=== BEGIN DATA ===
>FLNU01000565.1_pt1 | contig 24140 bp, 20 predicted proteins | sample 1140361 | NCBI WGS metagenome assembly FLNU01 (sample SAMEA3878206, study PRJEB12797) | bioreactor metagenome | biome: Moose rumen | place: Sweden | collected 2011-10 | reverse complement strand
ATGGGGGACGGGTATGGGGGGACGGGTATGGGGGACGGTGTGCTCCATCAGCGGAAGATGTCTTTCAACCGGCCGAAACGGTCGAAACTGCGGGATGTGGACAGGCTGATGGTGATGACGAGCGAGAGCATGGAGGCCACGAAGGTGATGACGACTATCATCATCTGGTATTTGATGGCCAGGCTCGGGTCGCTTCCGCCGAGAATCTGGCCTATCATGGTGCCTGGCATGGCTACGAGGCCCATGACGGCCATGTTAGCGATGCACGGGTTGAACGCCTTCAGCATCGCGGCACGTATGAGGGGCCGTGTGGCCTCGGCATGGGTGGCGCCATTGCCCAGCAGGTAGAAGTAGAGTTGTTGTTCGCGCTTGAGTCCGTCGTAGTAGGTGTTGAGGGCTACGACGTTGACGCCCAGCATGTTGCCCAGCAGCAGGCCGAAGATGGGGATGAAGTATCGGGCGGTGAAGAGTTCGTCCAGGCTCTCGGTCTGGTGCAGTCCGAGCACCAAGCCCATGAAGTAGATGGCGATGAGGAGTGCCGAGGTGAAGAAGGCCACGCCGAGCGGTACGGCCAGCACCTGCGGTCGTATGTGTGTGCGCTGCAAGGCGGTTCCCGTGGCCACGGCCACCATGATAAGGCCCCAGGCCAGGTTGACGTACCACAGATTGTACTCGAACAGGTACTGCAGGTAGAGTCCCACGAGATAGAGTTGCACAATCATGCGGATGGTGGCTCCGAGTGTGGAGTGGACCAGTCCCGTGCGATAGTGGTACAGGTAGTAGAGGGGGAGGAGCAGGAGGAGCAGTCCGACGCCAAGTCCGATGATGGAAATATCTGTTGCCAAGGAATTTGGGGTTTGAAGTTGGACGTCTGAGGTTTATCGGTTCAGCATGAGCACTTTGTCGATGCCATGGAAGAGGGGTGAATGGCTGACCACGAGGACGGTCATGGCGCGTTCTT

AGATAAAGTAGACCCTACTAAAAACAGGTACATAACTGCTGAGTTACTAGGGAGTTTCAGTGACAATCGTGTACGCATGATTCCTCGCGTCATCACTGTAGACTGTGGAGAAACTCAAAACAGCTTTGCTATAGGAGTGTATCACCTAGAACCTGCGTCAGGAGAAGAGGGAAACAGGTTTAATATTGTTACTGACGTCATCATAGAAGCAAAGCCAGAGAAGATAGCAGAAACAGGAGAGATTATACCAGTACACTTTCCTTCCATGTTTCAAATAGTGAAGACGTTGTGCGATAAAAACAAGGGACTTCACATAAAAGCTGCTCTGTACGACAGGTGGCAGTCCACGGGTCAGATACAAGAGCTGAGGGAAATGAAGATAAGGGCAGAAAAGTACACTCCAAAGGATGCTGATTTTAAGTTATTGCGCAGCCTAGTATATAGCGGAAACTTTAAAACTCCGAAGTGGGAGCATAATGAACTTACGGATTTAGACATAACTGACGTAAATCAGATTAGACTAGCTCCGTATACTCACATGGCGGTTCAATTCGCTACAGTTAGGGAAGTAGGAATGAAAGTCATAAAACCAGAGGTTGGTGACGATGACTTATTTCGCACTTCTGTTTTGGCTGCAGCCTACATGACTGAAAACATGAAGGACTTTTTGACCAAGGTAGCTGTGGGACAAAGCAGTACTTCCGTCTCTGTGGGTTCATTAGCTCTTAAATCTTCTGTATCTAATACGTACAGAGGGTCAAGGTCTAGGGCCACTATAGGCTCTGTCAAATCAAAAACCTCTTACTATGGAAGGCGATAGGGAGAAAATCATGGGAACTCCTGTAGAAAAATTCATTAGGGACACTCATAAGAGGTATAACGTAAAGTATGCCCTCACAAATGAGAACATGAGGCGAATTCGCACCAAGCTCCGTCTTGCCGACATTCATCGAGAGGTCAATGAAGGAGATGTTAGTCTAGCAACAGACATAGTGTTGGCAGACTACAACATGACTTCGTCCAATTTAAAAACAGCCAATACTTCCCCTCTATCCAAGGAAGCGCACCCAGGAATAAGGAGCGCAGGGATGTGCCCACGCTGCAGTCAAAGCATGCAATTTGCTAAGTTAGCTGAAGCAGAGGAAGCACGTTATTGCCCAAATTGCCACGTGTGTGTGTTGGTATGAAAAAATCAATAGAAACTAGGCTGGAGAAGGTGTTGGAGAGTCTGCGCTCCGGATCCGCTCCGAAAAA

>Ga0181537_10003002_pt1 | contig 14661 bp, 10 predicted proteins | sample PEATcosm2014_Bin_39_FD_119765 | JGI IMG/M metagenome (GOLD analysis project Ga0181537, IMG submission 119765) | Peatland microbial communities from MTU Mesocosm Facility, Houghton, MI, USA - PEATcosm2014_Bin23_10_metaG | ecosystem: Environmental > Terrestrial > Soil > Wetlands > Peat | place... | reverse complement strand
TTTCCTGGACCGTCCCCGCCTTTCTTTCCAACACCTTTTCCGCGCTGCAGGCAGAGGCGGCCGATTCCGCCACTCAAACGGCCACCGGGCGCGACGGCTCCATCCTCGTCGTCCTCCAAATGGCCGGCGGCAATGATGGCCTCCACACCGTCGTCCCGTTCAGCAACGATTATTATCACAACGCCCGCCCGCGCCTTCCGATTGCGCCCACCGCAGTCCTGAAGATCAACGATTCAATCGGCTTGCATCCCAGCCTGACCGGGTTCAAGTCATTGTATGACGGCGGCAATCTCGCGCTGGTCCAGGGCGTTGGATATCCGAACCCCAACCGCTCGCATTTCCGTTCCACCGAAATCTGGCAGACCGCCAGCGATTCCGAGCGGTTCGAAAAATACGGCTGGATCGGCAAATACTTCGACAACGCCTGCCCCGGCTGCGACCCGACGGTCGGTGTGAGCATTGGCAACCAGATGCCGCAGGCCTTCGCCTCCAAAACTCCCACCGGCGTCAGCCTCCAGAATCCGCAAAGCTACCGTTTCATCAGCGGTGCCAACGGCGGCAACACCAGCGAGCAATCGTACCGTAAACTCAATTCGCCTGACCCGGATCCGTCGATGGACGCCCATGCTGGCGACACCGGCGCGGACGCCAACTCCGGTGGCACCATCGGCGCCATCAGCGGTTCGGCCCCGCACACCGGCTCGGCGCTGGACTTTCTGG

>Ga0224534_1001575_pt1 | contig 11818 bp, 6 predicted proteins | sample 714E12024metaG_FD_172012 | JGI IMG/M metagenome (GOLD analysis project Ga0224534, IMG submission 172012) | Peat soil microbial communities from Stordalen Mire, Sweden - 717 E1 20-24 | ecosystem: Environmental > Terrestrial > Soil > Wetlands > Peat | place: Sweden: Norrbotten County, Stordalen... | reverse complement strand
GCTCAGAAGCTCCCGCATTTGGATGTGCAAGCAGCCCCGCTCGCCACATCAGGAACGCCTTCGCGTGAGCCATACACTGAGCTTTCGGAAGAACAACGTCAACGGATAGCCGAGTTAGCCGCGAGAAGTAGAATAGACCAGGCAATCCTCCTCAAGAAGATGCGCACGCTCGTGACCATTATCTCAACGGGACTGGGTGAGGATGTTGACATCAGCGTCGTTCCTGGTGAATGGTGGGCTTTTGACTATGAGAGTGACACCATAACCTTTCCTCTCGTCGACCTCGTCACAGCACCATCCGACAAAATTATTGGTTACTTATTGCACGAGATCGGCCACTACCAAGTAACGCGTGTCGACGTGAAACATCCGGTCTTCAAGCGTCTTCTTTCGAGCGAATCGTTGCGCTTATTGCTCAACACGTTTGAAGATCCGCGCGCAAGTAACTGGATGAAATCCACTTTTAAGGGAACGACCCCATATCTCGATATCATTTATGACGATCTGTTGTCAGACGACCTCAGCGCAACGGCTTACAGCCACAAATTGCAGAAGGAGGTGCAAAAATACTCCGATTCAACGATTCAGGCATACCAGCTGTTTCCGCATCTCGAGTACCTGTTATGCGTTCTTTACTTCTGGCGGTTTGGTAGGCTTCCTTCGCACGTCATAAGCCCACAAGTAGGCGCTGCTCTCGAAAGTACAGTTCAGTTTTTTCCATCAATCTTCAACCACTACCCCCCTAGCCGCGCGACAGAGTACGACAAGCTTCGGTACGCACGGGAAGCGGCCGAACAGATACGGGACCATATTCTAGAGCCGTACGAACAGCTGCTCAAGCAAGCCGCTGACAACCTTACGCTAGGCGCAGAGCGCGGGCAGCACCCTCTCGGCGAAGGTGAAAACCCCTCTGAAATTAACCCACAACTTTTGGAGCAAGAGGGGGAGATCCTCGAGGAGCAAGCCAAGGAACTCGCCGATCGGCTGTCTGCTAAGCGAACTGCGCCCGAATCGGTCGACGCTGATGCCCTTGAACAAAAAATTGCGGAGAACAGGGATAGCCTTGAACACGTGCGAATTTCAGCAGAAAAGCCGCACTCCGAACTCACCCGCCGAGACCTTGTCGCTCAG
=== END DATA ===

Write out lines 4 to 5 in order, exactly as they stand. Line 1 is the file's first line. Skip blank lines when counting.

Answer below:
>Ga0181537_10003002_pt1 | contig 14661 bp, 10 predicted proteins | sample PEATcosm2014_Bin_39_FD_119765 | JGI IMG/M metagenome (GOLD analysis project Ga0181537, IMG submission 119765) | Peatland microbial communities from MTU Mesocosm Facility, Houghton, MI, USA - PEATcosm2014_Bin23_10_metaG | ecosystem: Environmental > Terrestrial > Soil > Wetlands > Peat | place... | reverse complement strand
TTTCCTGGACCGTCCCCGCCTTTCTTTCCAACACCTTTTCCGCGCTGCAGGCAGAGGCGGCCGATTCCGCCACTCAAACGGCCACCGGGCGCGACGGCTCCATCCTCGTCGTCCTCCAAATGGCCGGCGGCAATGATGGCCTCCACACCGTCGTCCCGTTCAGCAACGATTATTATCACAACGCCCGCCCGCGCCTTCCGATTGCGCCCACCGCAGTCCTGAAGATCAACGATTCAATCGGCTTGCATCCCAGCCTGACCGGGTTCAAGTCATTGTATGACGGCGGCAATCTCGCGCTGGTCCAGGGCGTTGGATATCCGAACCCCAACCGCTCGCATTTCCGTTCCACCGAAATCTGGCAGACCGCCAGCGATTCCGAGCGGTTCGAAAAATACGGCTGGATCGGCAAATACTTCGACAACGCCTGCCCCGGCTGCGACCCGACGGTCGGTGTGAGCATTGGCAACCAGATGCCGCAGGCCTTCGCCTCCAAAACTCCCACCGGCGTCAGCCTCCAGAATCCGCAAAGCTACCGTTTCATCAGCGGTGCCAACGGCGGCAACACCAGCGAGCAATCGTACCGTAAACTCAATTCGCCTGACCCGGATCCGTCGATGGACGCCCATGCTGGCGACACCGGCGCGGACGCCAACTCCGGTGGCACCATCGGCGCCATCAGCGGTTCGGCCCCGCACACCGGCTCGGCGCTGGACTTTCTGG